Date of Award


Degree Type


Degree Name

Master of Science


Plant Sciences

Major Professor

Vincent R. Pantalone

Committee Members

Fred Allen, Dennis West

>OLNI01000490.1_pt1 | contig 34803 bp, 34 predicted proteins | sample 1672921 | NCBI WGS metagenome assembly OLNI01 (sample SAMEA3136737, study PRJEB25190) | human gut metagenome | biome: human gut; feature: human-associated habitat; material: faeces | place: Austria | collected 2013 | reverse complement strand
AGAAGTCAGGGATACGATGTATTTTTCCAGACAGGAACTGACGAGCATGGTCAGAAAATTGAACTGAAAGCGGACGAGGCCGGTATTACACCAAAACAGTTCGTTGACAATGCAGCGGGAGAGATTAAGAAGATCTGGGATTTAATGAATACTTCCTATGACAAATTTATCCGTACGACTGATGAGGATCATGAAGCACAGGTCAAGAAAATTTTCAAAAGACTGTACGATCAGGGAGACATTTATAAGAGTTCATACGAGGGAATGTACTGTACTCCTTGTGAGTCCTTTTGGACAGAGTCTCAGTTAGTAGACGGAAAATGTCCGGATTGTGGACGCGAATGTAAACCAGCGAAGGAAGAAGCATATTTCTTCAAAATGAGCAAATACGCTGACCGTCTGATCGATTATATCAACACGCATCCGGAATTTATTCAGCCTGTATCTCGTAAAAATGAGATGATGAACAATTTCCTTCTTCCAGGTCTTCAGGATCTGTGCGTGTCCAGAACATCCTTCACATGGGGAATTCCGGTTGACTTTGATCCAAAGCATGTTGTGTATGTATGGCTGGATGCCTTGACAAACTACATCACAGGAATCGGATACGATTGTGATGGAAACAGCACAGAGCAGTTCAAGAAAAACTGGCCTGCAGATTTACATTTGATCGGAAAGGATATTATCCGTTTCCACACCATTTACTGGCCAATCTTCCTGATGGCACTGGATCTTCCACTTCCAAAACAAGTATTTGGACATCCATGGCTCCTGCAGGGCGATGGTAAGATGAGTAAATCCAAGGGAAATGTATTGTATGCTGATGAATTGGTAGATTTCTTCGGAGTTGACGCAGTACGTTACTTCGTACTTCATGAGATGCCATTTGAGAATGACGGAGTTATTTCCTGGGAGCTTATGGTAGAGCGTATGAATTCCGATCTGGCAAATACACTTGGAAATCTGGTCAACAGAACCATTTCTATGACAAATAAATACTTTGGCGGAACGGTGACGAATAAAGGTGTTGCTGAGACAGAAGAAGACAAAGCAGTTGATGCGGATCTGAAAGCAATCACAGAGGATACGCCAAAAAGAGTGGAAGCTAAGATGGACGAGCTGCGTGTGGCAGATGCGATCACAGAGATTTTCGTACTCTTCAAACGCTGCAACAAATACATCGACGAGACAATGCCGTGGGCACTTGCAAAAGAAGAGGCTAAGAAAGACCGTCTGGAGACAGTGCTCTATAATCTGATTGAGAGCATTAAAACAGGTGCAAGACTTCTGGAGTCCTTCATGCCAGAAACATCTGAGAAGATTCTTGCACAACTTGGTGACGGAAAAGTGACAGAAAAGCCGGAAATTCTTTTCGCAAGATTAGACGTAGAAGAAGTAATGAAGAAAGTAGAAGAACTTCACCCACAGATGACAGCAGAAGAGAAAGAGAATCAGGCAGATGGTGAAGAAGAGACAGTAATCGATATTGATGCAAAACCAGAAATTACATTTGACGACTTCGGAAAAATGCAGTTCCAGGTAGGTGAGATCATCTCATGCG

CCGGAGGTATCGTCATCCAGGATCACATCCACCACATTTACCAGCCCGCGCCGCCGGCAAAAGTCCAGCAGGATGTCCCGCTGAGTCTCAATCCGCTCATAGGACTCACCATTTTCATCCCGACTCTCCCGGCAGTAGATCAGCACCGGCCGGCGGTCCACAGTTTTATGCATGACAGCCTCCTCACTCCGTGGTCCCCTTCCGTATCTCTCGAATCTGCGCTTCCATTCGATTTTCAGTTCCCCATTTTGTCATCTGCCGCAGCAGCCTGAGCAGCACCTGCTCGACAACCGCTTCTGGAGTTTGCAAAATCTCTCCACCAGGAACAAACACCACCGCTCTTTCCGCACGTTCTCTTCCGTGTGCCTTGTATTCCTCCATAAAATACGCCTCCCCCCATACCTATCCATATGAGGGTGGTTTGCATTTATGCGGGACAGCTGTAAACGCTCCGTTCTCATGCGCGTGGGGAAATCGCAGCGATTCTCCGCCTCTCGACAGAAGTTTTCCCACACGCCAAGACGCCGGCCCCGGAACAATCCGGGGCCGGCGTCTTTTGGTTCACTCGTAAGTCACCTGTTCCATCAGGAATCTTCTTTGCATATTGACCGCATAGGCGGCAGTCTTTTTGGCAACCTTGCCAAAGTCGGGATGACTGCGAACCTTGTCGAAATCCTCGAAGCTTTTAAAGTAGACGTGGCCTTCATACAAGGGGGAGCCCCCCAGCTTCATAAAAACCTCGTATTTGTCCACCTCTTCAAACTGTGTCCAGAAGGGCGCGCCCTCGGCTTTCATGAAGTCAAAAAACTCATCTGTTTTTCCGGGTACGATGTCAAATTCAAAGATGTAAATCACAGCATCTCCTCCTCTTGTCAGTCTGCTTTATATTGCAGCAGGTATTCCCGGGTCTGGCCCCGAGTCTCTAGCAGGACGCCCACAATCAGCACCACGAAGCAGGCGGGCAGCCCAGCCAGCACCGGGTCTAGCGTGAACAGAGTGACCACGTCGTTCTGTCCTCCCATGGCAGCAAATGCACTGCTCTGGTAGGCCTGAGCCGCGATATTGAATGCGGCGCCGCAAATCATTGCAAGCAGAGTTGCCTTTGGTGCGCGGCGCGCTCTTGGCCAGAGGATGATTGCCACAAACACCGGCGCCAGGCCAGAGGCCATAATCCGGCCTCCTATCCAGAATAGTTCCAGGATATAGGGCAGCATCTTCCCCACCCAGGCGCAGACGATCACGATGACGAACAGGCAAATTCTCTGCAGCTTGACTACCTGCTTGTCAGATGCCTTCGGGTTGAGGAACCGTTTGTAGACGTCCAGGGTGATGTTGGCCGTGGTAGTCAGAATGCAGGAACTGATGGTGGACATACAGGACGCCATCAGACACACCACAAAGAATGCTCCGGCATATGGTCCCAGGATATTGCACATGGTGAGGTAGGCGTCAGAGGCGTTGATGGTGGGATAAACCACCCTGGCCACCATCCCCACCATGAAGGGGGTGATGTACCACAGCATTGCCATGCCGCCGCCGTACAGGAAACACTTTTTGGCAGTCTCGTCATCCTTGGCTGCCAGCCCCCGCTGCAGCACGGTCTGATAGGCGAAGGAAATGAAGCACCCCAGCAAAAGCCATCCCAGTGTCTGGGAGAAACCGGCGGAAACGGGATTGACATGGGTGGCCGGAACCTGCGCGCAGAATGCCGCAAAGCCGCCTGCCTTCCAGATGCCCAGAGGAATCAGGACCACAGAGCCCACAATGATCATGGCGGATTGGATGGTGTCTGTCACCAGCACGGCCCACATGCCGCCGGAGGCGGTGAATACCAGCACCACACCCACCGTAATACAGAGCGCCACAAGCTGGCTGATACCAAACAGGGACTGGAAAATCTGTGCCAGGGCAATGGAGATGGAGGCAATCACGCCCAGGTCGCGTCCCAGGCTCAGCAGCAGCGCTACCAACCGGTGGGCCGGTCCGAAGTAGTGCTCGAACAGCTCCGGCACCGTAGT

Soybean is a remarkable crop that is used in many aspects of our everyday lives. The seed protein is used primarily for livestock feed, though it is becoming more available as a meat substitute for human consumption. Soybean oil is used in many products such as plastics, foods, and industrial products. Seed yield is the major trait that is selected for in a breeding program. A population of 239 F4 derived RIL from the cross of USG 5601T × U99-310255 was used to calculate heritability estimates by parent offspring regression and on an entry mean basis. This population was grown in 2009 as unreplicated F4:5 plant rows at the East Tennessee Research and Education Center (ETREC) in Knoxville, TN. In 2010, the F4:6 generation was grown as two replications with two locations, ETREC and Highland Rim Research and Education Center (HRREC) in Springfield, TN. In 2011, the F4:7 generation was grown at ETREC, HRREC, and at the Research and Education Center at Milan (RECMLN) in Milan, TN. Averaged over two years (2010 and 2011) and 5 environments exhibited a range of 1928.7 to 3033.6 kg ha-1 with a mean of 2325.7 kg ha-1for seed yield, 398.4 to 451.8 g kg-1 with a mean of 426.8 g kg-1 for seed protein concentration, and 201.1 to 224.6 g kg-1 with a mean of 213.7 g kg-1 seed oil concentration. On an entry mean basis, a heritability estimate of 0.85 for seed protein concentration was observed. However, a parent-offspring regression of F4:6 to F4:7 revealed an estimate of 0.43 (R2= 0.26). For seed oil concentration, heritability estimate on an entry mean basis was 0.78 and the parent-offspring regression was 0.11 (R2=0.01). Seed yield exhibited heritability estimates of 0.23 (R2=0.09) and 0.38 for parent-offspring regression and entry mean basis respectively. Genetic gains were calculated for all traits through selections for the top 5, 10, 15, and 20% of RILs for seed yield, seed protein, and seed oil concentration. Improvements in these traits were achieved singularly and could be selected for multiple traits when phenotypic correlations are considered.

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